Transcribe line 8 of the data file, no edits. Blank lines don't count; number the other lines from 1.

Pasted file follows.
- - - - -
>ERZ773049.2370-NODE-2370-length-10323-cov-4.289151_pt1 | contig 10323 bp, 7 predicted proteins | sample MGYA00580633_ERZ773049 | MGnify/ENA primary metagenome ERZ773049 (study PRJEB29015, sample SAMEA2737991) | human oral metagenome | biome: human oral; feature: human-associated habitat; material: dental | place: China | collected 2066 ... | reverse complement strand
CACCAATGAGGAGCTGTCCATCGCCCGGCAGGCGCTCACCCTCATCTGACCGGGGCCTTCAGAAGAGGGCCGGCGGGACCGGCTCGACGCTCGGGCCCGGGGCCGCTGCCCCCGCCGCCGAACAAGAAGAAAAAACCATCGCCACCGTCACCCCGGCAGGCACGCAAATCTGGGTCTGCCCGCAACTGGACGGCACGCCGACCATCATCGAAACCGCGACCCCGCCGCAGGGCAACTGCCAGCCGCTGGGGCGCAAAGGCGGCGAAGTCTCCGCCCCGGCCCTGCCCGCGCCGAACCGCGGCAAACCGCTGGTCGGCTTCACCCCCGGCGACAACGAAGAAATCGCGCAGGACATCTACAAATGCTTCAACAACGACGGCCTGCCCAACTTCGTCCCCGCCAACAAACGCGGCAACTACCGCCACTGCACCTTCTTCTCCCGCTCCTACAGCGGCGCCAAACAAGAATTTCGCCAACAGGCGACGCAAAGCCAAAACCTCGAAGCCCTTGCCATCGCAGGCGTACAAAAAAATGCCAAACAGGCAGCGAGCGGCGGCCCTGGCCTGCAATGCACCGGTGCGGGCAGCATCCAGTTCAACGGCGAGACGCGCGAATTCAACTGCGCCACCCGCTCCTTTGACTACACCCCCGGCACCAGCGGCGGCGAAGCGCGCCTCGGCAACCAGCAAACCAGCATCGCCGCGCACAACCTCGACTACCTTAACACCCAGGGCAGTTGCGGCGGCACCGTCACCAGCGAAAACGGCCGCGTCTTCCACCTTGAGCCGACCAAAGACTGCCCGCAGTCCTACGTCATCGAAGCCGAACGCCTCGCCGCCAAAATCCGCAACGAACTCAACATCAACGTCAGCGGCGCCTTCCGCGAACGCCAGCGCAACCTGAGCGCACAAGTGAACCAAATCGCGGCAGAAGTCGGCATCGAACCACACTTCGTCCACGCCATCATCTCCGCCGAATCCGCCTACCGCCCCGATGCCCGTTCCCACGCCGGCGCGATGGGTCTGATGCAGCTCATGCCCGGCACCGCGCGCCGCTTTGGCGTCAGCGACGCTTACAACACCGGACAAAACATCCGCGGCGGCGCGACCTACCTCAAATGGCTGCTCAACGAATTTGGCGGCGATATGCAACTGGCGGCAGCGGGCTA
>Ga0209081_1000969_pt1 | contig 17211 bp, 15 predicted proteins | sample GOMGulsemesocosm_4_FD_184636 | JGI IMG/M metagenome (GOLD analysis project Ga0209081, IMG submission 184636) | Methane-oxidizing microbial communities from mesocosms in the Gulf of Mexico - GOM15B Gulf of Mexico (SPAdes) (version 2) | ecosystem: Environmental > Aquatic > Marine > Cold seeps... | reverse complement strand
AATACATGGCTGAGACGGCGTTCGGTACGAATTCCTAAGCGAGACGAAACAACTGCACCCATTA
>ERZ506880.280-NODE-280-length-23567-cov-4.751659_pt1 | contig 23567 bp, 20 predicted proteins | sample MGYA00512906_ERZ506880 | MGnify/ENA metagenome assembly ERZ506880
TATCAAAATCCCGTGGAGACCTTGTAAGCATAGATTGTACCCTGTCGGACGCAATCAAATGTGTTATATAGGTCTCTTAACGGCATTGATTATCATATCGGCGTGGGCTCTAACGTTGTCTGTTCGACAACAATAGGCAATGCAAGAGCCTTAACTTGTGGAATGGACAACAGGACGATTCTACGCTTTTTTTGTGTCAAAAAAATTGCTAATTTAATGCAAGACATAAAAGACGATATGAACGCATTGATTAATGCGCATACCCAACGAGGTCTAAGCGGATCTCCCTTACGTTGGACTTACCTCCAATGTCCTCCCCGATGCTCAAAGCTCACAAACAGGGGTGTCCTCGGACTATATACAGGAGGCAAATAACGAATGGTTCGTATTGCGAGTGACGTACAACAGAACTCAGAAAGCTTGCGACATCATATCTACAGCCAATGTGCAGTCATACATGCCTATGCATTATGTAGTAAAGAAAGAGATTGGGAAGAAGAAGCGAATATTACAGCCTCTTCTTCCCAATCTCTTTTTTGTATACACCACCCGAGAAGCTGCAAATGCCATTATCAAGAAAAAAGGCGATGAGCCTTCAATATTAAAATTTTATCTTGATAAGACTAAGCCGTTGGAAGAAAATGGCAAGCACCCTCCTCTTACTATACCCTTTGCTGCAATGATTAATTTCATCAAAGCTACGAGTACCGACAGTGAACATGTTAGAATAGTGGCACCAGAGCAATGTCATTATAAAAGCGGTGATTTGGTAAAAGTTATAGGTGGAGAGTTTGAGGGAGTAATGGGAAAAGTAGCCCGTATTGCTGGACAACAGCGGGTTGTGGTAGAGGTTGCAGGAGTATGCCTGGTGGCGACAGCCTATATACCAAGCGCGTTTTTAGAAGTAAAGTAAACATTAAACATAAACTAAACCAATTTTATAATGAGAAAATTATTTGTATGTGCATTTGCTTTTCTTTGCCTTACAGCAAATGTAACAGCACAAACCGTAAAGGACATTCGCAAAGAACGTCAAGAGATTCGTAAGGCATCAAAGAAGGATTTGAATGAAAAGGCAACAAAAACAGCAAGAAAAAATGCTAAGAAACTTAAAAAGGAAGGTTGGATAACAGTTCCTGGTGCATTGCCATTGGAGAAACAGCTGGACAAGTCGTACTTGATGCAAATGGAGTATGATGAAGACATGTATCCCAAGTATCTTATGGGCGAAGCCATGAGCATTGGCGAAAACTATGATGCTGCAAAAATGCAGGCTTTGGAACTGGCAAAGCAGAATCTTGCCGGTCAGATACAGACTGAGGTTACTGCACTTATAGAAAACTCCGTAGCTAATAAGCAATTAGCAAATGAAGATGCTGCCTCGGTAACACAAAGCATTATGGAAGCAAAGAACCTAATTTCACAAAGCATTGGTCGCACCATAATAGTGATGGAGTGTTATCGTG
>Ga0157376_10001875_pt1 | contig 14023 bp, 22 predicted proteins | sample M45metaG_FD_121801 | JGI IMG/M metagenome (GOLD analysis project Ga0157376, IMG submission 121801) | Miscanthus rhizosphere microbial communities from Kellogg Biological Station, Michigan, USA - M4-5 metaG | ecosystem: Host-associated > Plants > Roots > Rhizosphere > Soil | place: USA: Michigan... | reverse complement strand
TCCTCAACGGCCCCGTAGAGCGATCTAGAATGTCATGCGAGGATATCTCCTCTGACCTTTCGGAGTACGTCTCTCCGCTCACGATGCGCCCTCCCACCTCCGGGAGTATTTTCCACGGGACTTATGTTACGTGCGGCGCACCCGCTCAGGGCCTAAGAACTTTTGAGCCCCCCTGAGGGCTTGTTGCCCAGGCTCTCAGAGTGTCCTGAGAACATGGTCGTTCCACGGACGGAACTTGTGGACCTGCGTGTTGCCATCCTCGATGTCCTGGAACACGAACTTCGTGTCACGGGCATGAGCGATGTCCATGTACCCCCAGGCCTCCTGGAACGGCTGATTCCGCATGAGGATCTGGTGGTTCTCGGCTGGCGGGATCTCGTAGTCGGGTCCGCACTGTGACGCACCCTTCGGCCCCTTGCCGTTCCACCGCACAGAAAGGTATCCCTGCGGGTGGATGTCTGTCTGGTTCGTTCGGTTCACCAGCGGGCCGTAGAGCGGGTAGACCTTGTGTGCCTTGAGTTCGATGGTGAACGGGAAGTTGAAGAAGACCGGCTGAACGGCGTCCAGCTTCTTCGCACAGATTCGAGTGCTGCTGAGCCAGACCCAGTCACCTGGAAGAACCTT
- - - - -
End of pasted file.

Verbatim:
TCCTCAACGGCCCCGTAGAGCGATCTAGAATGTCATGCGAGGATATCTCCTCTGACCTTTCGGAGTACGTCTCTCCGCTCACGATGCGCCCTCCCACCTCCGGGAGTATTTTCCACGGGACTTATGTTACGTGCGGCGCACCCGCTCAGGGCCTAAGAACTTTTGAGCCCCCCTGAGGGCTTGTTGCCCAGGCTCTCAGAGTGTCCTGAGAACATGGTCGTTCCACGGACGGAACTTGTGGACCTGCGTGTTGCCATCCTCGATGTCCTGGAACACGAACTTCGTGTCACGGGCATGAGCGATGTCCATGTACCCCCAGGCCTCCTGGAACGGCTGATTCCGCATGAGGATCTGGTGGTTCTCGGCTGGCGGGATCTCGTAGTCGGGTCCGCACTGTGACGCACCCTTCGGCCCCTTGCCGTTCCACCGCACAGAAAGGTATCCCTGCGGGTGGATGTCTGTCTGGTTCGTTCGGTTCACCAGCGGGCCGTAGAGCGGGTAGACCTTGTGTGCCTTGAGTTCGATGGTGAACGGGAAGTTGAAGAAGACCGGCTGAACGGCGTCCAGCTTCTTCGCACAGATTCGAGTGCTGCTGAGCCAGACCCAGTCACCTGGAAGAACCTT